Which is identical to the proposed 3301(c)(1) except that ‘any vehicle’ is replaced with ‘any pedalcycle operating in accordance with Chapter 35’, and the entire last sentence has been omitted. That last bit is troubling, since it would appear to make it illegal to ride a bicycle in the “straight” lane when a right turning lane is present. I can’t believe that is intentional but as far as I can tell, that is technically what the proposed law says. I think it’s valid to object to the wording on that basis, which doesn’t mean the whole law should be scrapped – re-inserting the deleted sentence should correct the problem.
I might also object to the “unsafe surface conditions” wording in the proposed 3301(c)(2)(i) – that sounds more restrictive than “unless it is unsafe to do so” language in 3305(c) – which continues to exist despite being somewhat redundant and slightly contradictory. Maybe that’s his main objection, and now that I think about it that does bug me. I don’t see a definition of “surface conditions” in Section 102, but it might be interpreted to apply to the road surface only, in which case taking the lane to stay out of the door zone might be technically illegal.
ok, that’s way more than I intended to write, but I think there are some valid concerns with the bill as written.
I understand his concern and I too, love Adventure Cycling, but is John Schubert even from Pennsylvania? Adventure Cycling is based in Montana… granted I’m sure he could work remotely.
founder and chairman of the BicyclePA touring route network.
I take that to mean that he must live here. The Adventure Cycling site lists him as a technical editor but doesn’t include him on their list of staff and/or board.
He has a linkedIn page: http://www.linkedin.com/pub/john-schubert/7/94b/b9b which states that he lives in Allentown.
makes sense. I figured some bicyclists would oppose it on the basis of not wanting to subjugate bicycles to a sub-class of vehicle with a sub-class of rights to the road.
Just guessing that he is a vehicular cyclist who will oppose any bike related law or infrastructure.
I think he sounds like an experienced guy who’s trying to keep cyclists safe in a way that jives with his experience (which seems pretty deep).
Listening in to way more experienced and smarter people debate this here and other places, I’m still not sure how I feel about this law. I hope it makes a difference somehow, but I’m not confident that it will (positive or negative). What I’d like is a shift in society’s view of cars as necessary and bicycles as the choices of either elitists or poor people (how can it be the vehicle of choice of both demographics?). I don’t think this law will either help achieve that or inhibit it.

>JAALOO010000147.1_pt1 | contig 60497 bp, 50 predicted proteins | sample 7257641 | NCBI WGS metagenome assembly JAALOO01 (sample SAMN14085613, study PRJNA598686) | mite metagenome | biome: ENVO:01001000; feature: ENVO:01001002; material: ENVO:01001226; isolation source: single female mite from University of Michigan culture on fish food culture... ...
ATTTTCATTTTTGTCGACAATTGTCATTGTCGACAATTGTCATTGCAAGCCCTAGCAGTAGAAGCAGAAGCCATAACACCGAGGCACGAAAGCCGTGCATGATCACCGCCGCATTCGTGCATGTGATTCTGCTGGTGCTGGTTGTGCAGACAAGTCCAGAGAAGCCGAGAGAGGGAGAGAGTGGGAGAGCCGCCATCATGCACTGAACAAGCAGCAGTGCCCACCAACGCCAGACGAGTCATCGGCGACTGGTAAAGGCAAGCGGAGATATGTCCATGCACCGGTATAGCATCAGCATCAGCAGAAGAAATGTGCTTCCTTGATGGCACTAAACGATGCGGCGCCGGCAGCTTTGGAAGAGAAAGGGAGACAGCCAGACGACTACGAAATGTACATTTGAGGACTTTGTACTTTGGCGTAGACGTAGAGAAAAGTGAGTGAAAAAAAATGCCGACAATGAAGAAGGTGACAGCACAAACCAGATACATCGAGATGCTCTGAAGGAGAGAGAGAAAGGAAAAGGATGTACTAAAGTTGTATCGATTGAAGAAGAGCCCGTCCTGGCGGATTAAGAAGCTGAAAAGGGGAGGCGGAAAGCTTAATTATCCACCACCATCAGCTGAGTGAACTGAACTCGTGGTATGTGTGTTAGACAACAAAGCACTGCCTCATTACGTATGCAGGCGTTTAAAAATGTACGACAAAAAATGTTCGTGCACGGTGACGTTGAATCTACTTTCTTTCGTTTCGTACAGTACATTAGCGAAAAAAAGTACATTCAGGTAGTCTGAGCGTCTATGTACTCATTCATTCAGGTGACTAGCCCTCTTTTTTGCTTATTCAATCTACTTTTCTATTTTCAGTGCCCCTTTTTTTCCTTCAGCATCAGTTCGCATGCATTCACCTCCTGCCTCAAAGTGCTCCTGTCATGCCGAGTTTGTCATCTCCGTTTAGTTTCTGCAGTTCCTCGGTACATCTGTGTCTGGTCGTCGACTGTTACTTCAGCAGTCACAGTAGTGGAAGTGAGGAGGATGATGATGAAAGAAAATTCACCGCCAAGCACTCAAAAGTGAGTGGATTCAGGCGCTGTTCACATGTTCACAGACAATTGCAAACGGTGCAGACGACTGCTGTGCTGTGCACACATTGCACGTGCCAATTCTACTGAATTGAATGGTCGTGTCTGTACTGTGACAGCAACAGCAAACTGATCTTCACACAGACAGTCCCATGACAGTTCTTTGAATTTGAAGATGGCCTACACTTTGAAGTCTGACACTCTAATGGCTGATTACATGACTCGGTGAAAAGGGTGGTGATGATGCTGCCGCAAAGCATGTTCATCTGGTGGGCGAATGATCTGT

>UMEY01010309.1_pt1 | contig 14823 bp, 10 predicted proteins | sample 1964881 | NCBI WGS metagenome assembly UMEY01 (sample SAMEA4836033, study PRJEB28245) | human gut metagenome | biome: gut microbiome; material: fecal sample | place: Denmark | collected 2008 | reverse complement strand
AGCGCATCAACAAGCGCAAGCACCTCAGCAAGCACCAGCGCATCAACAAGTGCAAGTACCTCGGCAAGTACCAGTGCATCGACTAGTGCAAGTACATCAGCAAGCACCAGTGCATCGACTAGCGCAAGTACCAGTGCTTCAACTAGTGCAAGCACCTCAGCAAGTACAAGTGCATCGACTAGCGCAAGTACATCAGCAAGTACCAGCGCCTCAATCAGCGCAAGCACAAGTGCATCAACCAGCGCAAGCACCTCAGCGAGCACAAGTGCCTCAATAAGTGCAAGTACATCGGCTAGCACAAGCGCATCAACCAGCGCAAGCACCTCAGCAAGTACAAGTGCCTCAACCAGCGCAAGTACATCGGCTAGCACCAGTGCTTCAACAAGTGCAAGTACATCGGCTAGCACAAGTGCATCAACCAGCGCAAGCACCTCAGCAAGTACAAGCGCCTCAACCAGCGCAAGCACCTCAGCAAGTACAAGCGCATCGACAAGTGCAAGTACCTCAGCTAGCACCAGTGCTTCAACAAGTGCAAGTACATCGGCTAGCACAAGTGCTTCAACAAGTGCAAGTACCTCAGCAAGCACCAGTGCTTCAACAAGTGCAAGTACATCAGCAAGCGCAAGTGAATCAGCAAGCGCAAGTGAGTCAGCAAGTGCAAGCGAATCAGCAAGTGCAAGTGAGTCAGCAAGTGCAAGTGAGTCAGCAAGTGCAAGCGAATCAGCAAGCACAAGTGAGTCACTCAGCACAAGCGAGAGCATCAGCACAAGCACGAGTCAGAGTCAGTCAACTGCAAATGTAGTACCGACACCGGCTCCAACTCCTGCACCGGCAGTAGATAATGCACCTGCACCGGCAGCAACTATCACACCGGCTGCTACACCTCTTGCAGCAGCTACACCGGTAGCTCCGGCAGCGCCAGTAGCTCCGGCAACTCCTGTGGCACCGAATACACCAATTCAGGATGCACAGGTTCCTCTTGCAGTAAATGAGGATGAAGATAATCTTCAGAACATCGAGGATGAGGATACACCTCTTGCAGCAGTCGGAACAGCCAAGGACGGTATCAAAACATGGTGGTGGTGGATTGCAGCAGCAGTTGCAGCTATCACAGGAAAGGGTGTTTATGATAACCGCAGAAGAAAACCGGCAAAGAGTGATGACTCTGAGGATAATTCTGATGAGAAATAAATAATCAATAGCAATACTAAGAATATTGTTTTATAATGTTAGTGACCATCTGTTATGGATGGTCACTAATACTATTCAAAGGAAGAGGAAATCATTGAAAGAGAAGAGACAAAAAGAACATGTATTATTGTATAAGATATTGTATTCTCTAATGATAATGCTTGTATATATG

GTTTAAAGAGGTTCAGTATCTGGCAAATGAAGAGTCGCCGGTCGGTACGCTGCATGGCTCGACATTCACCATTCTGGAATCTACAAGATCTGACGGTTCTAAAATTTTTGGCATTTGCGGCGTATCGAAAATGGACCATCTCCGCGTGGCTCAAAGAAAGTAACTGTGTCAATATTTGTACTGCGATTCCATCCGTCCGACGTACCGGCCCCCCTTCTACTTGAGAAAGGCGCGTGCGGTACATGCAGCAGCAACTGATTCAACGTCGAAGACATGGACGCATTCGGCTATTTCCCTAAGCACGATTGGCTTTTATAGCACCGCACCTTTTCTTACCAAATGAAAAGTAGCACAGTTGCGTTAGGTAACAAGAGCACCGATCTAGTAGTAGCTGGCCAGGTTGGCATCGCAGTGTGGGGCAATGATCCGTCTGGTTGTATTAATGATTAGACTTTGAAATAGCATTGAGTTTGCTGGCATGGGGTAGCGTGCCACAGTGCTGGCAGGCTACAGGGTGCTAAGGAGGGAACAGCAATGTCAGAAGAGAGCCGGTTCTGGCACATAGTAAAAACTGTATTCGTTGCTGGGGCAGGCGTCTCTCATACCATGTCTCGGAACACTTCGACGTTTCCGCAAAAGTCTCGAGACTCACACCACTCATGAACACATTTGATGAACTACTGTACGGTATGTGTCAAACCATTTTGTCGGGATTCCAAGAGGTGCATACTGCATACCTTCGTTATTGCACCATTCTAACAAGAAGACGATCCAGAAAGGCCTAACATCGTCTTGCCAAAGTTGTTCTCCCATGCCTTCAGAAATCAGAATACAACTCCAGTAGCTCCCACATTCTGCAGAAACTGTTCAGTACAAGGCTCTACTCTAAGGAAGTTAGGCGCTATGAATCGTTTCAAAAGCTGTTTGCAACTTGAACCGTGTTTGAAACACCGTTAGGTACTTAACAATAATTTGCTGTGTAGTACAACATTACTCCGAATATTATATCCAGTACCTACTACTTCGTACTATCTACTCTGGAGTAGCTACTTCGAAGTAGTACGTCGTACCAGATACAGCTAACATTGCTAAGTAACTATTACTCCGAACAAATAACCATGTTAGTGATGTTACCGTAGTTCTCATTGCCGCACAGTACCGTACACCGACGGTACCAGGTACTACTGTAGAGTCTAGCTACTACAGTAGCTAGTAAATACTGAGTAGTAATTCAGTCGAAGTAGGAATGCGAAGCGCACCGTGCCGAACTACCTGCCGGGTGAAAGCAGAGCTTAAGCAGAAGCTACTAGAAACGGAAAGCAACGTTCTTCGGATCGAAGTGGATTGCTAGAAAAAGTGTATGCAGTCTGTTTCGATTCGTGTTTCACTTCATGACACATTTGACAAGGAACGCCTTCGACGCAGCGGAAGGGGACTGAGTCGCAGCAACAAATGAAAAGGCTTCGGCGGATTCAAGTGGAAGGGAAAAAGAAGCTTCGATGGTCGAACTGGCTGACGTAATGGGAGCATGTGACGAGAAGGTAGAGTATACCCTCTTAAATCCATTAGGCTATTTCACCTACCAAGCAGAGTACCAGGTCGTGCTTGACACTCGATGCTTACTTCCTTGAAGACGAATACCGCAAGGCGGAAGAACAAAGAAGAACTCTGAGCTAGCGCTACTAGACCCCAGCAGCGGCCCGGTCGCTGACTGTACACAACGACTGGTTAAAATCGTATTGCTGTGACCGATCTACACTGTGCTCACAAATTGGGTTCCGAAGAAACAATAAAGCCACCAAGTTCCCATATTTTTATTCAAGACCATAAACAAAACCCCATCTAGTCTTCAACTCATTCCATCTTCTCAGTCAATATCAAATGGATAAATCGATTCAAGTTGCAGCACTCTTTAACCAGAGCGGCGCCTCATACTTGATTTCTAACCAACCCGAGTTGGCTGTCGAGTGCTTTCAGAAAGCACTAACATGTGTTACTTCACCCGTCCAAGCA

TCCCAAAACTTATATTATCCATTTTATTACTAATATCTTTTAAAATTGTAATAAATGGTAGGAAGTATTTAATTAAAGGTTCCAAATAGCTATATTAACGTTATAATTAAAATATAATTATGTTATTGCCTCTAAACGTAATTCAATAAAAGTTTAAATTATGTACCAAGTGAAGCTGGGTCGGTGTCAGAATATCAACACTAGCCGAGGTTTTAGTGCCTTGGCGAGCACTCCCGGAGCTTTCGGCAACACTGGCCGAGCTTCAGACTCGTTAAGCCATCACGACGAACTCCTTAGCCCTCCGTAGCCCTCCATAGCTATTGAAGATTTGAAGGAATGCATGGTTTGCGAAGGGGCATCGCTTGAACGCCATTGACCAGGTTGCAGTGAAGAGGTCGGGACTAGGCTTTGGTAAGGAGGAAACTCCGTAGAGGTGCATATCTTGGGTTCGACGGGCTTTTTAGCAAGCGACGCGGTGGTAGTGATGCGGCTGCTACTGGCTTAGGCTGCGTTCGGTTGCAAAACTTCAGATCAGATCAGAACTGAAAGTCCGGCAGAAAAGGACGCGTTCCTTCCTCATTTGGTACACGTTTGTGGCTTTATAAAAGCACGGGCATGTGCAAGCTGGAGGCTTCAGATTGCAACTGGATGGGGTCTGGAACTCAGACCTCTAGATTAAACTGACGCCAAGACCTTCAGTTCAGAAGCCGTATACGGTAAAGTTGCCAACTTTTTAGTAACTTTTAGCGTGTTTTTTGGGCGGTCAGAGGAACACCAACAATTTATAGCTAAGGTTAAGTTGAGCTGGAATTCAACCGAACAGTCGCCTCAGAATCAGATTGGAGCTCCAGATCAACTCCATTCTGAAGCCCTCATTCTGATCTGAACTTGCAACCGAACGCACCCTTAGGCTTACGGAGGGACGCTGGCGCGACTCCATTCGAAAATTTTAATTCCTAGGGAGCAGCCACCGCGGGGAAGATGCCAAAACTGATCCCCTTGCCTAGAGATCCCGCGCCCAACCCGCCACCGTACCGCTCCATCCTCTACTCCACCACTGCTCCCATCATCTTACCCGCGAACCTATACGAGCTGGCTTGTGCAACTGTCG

Enacting /something/, and thus generating a small story and maybe a little discussion, might help, though. Maybe that’s my rosy glasses talking again.
Sure, it’s possible the guy would oppose any bill – or maybe he has some legitimate concerns. “As close as practicable to the right-hand curb or edge of the roadway” already applies to bicycles today, though, so the part about “reinserting” that makes no sense to me.
An often overlooked aspect of why this is important is because it gives the police a clearer understanding of how bikes should be treated on the roads to help give direction in their training. It also gives the go-ahead for potential questions on driver’s exams as well as being able to put this info into driver training manuals, etc. So it does serve as a serious educational tool as well.
@cburch Thanks for including the email address. That made it easy for me to send my (uh…rather inarticulate) message.
Topic: You voted “no” on on HB170 Safe
I use a bicycle for my main means of transportation. That makes issues
such as this very important to me.
I was disappointed in your vote. I have never voted Republican in my
life, but that could change.
So when does this go into effect?
Edit: Nevermind, it’s at the bottom of the bill. 60 days.
Thanks to everybody who helped make this happen. I’m getting one of these: http://www.3feetplease.com/. Except I guess it should be 4 feet here. Close enough.
BTW I don’t know if it helps but I always like to write to the legislators who voted the way I wanted them to and thank them for their vote. It seems to me that they get a lot of advocacy email and a thank you might stick in their minds more than just another request.
ok, I’m not too optimistic about the possibility of having a meaningful discussion with Schubert after seeing this: http://www.labreform.org
He’s also involved with this, which seems a little more reasonable: http://bikelaws.org/laws/Pennsylvania.pdf
PA actually gets a pretty good grade there aside from the part about allowing local bike ordinances, which comprises most of the points deducted. They even call 3505(c) a “very significant improvement” over the UVC…